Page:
Biomusic, Music in Nature and Musica Universalis

The following post is an edited version of the third of four chapters from my honours thesis, originally written in 2013. The thesis as a whole acts as a kind of “how to” guide for composing in a few different styles, each of which somewhat removes human aspects of music composition, at the same time exploring ideas of musical universals – those aspects of music that seem to be ubiquitous across all cultures or even found to be in common across different species! This chapter details one method of musical data sonification, which I used in order to create musical representations of the orbits of planets around distant stars.


 

Chapter 3: Biomusic, Music in Nature and Musica Universalis

 

Universals are rooted in nature, but have effects in culture” (Leman, 2003, unpaginated)

Given that music can exist in numerical data, and in the sounds produced by animals, naturally occurring patterns can also hold musical information, and could have had profound impact upon the creation of early music. Natural patterns such as the rhythms of heartbeats, the natural walking pace of an individual, the night/day cycle and the changing of seasons are all examples of patterns that hold potential musical information and are all intrinsic parts of life.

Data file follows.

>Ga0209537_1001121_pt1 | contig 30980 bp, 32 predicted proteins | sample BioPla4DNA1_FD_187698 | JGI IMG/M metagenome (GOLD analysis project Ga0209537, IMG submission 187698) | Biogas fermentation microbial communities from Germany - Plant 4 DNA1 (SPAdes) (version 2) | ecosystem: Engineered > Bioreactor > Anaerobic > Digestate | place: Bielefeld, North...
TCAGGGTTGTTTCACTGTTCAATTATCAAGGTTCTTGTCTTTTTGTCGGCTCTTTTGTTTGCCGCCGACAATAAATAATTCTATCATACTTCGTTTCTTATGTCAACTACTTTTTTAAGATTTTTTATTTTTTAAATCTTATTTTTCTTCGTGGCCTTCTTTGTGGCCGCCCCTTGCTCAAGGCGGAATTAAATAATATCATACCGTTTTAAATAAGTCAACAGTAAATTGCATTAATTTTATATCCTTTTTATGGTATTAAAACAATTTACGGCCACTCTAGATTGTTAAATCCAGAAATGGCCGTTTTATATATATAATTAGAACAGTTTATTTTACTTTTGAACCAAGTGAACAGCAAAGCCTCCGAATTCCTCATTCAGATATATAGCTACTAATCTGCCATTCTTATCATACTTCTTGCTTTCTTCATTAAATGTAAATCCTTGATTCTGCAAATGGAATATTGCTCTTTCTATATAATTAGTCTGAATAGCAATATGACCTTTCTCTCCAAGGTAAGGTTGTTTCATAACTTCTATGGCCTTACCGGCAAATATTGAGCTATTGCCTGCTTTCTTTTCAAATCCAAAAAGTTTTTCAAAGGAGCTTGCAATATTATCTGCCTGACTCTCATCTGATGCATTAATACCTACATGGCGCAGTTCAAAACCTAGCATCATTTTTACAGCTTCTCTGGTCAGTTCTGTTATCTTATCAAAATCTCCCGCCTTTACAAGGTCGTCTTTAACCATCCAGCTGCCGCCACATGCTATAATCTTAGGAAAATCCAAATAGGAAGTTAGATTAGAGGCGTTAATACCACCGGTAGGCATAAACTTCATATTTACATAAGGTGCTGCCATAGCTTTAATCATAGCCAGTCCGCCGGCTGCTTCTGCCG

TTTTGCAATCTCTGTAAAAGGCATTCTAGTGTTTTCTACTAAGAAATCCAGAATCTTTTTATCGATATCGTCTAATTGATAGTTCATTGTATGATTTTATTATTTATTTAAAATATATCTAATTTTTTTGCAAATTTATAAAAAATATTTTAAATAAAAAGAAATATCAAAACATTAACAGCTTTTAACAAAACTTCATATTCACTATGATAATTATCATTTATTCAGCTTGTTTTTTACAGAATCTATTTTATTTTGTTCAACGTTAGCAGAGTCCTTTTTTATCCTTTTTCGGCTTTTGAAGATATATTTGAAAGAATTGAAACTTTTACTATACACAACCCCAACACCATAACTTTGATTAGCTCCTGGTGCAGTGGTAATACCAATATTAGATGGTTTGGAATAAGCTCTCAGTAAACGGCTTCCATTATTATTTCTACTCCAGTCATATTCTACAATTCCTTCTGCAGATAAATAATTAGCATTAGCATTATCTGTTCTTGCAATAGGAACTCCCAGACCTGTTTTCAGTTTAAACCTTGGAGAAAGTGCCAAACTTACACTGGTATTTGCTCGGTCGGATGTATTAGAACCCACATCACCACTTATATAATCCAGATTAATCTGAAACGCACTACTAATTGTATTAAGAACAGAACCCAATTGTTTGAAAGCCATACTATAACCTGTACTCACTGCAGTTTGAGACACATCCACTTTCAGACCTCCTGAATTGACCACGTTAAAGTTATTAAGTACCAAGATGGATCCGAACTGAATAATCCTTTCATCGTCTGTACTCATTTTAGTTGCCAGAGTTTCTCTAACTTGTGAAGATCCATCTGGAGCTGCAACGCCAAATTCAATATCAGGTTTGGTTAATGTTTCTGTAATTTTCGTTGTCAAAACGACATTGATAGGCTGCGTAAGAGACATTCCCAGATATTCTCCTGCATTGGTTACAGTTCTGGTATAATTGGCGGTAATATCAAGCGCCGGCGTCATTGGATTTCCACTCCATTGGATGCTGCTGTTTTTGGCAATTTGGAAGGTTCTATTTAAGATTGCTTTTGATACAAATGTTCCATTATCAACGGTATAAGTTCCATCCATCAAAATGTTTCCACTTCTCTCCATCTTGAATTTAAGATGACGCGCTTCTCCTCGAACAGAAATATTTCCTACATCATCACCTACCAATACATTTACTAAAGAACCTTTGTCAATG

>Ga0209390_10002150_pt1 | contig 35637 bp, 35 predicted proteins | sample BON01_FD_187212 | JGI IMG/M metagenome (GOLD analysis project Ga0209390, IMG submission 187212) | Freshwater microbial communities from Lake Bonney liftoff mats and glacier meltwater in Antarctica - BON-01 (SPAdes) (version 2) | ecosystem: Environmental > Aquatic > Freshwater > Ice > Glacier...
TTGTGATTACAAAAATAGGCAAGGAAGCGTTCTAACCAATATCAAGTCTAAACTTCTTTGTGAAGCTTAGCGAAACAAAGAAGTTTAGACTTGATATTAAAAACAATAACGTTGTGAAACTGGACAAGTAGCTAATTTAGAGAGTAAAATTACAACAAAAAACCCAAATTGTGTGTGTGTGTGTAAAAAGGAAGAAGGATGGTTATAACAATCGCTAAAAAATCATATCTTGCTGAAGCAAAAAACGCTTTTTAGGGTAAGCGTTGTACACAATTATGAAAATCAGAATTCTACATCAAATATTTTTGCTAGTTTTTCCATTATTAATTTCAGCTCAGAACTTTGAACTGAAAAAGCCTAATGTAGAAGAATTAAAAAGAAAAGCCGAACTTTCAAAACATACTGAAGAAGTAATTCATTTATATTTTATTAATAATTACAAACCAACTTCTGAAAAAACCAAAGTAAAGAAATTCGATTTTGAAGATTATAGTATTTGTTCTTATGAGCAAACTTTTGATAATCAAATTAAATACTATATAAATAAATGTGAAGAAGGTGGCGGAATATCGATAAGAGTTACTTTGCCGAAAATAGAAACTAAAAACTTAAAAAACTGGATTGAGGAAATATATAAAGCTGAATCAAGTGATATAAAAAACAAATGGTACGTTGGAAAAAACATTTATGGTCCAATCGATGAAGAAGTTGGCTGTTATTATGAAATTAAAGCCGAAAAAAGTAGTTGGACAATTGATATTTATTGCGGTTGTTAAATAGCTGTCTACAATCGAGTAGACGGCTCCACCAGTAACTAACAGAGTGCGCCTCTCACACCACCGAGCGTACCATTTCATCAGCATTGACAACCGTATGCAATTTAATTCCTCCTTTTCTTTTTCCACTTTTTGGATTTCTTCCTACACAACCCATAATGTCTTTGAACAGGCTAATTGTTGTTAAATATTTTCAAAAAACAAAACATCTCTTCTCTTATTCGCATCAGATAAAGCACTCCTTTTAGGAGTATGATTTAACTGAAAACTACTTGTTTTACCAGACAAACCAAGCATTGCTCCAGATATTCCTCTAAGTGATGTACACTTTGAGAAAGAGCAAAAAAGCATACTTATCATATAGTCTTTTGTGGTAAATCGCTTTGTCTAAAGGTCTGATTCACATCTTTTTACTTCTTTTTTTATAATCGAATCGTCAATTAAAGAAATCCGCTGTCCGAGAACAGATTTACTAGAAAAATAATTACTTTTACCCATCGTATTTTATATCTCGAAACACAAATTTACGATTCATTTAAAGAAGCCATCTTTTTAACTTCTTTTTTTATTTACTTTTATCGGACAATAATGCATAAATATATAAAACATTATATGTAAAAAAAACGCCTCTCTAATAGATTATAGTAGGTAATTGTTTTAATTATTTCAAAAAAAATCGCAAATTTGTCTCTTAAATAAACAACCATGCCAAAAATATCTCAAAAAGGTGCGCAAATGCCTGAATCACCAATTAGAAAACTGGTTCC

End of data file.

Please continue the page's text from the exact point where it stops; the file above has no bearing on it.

Biomusic here differs from zoömusic in that it refers to sounds, pitches or rhythms created biologically, but without an intended aesthetic aspect. While the ‘voices’ of many animals used for mating calls are widely considered to have an intended aesthetic aspect, other sounds that are purely functional or biological come under the heading of biomusic.

Musica Universalis is an archaic philosophical concept relating the movements of celestial bodies – the Sun, the Moon, and the planets – to a form of music. This ‘music’ is of course not audible, but rather it can be described in the same terms as music – through mathematical and harmonic principles. The implications of this have historically been thought of as astrological rather than purely mathematical (Kepler, 1997). The harmonically described motions of celestial bodies (the rotations, orbits and resonances with other objects) are yet another example of patterns in nature which contain musical information that can be used in compositions.

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Zoömusicology: Music in the Animal Kingdom

The following post is an edited version of the second of four chapters from my honours thesis, originally written in 2013. The thesis as a whole acts as a kind of “how to” guide for composing in a few different styles, each of which somewhat removes human aspects of music composition, at the same time exploring ideas of musical universals – those aspects of music that seem to be ubiquitous across all cultures or even found to be in common across different species! This chapter is all about creating music that is based on birdcalls, and the technique could be altered for any natural (or non-natural) tuneful sounds.


 

Chapter 2: Zoömusicology: Music in the Animal Kingdom

 

“To ask questions about a basic and omnipresent human activity is to implicitly ask questions about evolution” (Levitin, 2006, p. 7)